Will Public Health Litigation Help to Solve the Opioid Crisis?
In this week’s issue of New England Journal of Medicine, Michelle Mello and I write about drug company liability for the opioid crisis. We analyze the history of litigation efforts against opioid manufacturers and distributors to hold these parties responsible, at least in part, for the epidemic. Early litigation brought by individuals harmed by prescription opioids against drug companies was minimally effective: most cases were dismissed early on and few settled. But these personal injury suits faced formidable company defenses -- such as that opioids were FDA-approved substances and that there were intervening causes (i.e., individuals not using the drugs as prescribed and doctors over-prescribing opioids) that contributed to the harm. However, in more recent years, mounting litigation lodged by governments may hold greater promise to succeed and reduce public health opioid-related harms, either through wins, settlements, or spillover effects. But let's be clear: litigation will not be a silver bullet to solving the crisis and shouldn't substitute for other public health-oriented policies and interventions. But lawsuits just might do some good here.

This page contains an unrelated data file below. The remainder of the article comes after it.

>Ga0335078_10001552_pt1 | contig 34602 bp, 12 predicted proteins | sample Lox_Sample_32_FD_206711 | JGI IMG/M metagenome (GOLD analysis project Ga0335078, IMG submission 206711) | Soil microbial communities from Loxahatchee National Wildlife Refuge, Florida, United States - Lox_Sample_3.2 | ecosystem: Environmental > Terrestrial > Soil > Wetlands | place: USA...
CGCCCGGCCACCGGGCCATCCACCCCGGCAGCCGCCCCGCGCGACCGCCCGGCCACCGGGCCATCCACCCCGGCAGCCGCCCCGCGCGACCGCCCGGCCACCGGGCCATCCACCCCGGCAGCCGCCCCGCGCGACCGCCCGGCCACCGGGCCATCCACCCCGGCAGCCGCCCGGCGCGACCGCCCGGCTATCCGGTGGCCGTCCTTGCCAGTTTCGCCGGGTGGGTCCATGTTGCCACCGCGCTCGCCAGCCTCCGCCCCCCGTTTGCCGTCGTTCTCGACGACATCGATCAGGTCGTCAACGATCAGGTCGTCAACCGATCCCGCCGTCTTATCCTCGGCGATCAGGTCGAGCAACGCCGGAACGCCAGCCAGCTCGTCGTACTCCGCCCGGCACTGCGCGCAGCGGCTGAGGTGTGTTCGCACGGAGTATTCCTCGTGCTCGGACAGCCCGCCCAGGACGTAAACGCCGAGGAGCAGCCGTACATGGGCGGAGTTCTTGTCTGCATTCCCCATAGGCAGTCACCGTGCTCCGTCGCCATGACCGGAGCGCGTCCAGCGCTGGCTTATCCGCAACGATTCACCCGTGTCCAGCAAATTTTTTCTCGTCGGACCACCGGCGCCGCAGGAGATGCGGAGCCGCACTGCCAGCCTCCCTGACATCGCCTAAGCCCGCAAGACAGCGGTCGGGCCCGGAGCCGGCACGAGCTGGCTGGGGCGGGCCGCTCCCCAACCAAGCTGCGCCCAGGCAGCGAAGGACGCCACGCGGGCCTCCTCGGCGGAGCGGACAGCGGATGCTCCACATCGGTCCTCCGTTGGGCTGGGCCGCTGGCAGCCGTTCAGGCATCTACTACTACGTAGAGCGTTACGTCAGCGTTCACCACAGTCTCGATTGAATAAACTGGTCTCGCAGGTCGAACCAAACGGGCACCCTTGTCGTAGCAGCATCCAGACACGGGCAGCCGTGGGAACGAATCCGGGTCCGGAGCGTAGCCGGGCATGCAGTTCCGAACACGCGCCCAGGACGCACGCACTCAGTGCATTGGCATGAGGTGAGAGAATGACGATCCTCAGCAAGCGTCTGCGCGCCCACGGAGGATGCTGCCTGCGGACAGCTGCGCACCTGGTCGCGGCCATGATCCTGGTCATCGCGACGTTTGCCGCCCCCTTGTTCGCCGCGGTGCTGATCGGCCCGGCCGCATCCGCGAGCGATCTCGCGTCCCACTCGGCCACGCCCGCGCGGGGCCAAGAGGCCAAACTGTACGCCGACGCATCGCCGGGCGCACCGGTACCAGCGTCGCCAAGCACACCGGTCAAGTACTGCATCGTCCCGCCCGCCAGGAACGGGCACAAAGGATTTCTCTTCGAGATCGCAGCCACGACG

Read more in our Perspective, entitled "Drug Companies' Liability for the Opioid Epidemic."